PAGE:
Melba 26: Mozart (Da Ponte), Le Nozze di Figaro, “Porgi
amor” (NM5b / CD 10)
Melba never sang in a complete staged performance of a Mozart opera, but she did sing Act 3 of Le Nozze di Figaro at a gala performance in Brussels in April 1921, and she included the Countess’s aria “Porgi amor”, and Cherubino’s “ Voi che sapete” in recital programmes, together with “L’amero saro costante” from Il re pastore. In fact, Mozart ’s operas were not frequently performed until Gustav Mahler started the process of rehabilitating his works at the Hofoper in Vienna in the 1890s. Michael Scott has written of this Melba recording: “She unfolds the chaste, but exacting, vocal line of Mozart ’s ‘Porgi amor’ with lovely tone and perfect vocal poise, scrupulously observing all the appoggiaturas.”
Melba 27: Hahn (Hugo), “Si mes vers avaient des ailes”
(NM6a / CD 11)
Melba loved and promoted contemporar y French song, including it regularly in her recital programmes – Debussy, Duparc and Chausson amongst them. Reynaldo Hahn (1874- 1947), composer, conductor, singer and pianist, close friend of Proust and Sarah Bernhardt, wrote this delightful and sophisticated song in 1888, aged just fourteen. It was an immediate success, performed and recorded by a number of leading singers. Hahn wrote of Melba’s “strongly supported chest voice and a brilliant, clear and agile high register.” Melba went on to record Hahn’s D’une prison in January 1909.
Melba 28 : Puccini (Murger/Giacosa/Illica), La Bohème,
Addio di Mimì “Donde lieta uscì” (unpub) (NM6b / CD 12)
Writing to Hanover on 28 April, Sydney Dixon lamented: “No 28 is a splendid record from [Melba’s] point of view, but the scratch is so ver y bad she will not pass it. Is there any hope that you can improve it?” Apparently not enough – it remained unpublished, but it is only very faintly audible now. It is still not widely appreciated that Melba had a catalytic role in turning La Bohème into the world’s most popular opera. Initially only fairly successful in Turin in 1896, conducted by Toscanini, Melba sought out Puccini in his hometown of Lucca in Tuscany in order to study it with him. “Puccini came for two hours daily during the ten days of my study,” she wrote. “I believe him to be the coming Italian composer.” She performed La Bohème initially in Philadelphia, then across America, in 1898, giving her first performance of it at Covent Garden the following year.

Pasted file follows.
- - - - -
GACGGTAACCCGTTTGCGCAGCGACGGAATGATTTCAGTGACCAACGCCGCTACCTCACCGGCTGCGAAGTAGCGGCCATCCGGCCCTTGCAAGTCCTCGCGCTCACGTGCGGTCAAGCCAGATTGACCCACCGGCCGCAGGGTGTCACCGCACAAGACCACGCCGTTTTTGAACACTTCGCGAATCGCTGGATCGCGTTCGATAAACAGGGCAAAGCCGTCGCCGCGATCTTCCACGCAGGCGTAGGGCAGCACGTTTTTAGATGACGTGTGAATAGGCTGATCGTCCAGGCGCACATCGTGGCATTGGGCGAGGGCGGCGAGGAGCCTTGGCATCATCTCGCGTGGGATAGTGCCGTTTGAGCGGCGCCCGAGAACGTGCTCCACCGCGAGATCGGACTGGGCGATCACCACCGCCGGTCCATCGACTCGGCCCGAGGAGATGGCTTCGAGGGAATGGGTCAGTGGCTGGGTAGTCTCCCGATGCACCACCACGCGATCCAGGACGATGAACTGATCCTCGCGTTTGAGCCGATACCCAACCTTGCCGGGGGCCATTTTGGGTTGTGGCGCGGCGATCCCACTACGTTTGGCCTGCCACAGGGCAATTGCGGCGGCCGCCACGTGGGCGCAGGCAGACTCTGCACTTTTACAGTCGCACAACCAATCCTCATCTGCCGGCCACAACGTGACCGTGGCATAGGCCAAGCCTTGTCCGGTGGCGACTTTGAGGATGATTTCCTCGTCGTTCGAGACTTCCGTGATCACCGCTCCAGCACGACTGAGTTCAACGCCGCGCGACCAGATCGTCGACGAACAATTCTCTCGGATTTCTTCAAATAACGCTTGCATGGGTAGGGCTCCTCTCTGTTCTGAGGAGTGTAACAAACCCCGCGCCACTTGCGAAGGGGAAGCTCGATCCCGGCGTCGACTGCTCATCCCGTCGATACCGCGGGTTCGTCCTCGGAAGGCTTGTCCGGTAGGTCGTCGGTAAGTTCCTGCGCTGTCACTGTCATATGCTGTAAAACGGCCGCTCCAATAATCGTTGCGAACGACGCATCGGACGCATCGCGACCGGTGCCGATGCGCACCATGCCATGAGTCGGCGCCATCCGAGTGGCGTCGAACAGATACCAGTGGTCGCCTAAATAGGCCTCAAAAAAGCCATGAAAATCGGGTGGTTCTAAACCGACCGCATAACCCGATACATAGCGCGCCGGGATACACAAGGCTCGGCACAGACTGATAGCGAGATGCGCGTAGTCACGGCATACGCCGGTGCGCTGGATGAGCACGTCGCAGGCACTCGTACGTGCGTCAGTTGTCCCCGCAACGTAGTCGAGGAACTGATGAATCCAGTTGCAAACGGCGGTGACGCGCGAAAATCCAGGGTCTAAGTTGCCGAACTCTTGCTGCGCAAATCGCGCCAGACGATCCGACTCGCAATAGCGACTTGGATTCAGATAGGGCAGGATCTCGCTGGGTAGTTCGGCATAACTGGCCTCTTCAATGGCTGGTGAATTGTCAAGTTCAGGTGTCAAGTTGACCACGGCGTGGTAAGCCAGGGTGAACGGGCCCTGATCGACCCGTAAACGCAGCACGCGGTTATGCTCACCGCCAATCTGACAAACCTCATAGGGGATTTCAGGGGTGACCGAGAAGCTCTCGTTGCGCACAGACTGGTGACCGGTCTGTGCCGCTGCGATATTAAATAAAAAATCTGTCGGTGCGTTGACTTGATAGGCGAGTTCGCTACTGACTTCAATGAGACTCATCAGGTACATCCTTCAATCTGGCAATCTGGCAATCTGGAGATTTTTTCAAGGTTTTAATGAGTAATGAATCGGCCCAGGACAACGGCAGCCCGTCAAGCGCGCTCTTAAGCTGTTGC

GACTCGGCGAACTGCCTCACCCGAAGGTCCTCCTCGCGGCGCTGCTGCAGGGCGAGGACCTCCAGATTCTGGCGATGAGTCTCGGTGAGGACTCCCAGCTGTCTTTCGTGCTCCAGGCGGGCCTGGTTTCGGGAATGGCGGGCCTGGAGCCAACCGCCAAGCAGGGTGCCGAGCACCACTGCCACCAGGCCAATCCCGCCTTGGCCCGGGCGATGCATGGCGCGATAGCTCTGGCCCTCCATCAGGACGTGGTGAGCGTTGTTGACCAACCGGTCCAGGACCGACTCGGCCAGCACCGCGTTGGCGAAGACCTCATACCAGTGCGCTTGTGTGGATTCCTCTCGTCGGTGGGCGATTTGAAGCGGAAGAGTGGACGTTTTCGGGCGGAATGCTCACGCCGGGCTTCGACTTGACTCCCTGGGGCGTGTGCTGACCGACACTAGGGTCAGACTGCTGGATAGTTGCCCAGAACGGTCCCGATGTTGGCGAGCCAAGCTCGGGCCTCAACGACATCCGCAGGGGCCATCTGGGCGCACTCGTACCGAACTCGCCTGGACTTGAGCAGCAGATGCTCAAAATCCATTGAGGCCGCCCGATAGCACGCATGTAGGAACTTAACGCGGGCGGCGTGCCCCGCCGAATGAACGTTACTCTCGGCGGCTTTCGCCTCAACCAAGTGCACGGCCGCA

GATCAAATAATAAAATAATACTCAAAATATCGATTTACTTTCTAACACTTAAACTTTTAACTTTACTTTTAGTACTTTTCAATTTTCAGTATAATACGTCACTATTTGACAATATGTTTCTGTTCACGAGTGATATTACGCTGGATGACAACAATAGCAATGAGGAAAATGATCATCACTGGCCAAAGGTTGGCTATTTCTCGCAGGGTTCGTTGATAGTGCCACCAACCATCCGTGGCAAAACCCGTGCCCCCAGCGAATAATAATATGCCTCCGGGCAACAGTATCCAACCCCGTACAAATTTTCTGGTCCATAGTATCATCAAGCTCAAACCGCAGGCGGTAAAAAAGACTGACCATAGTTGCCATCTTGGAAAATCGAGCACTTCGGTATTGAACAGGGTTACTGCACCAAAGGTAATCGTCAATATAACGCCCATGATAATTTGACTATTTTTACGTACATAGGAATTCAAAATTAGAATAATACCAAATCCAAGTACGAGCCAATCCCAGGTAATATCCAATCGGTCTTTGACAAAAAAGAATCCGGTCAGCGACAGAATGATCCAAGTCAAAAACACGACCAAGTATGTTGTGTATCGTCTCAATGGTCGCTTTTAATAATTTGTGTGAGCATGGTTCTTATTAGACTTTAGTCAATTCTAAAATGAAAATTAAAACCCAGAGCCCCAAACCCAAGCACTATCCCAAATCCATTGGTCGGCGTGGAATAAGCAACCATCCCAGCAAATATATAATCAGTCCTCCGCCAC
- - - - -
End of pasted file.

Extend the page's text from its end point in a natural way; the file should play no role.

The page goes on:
The role of Mimì became virtually her personal property in that house until her retirement. This recording of Mimì’s Addio is the first of six made by Melba between 1904 and 1926 (the latter at her Covent Garden “Farewell”). Of the 1904 recording, PG Hurst wrote: “ The Addio in La Bohème is Melba’s ver y self, and it seems to be impossible [for others] to approach it.”
Melba 20: Thomas (Shakespeare/Barbier and Carré), Hamlet,
first part of Mad Scene “A vos jeux, mes amis” (NM7a / CD 13)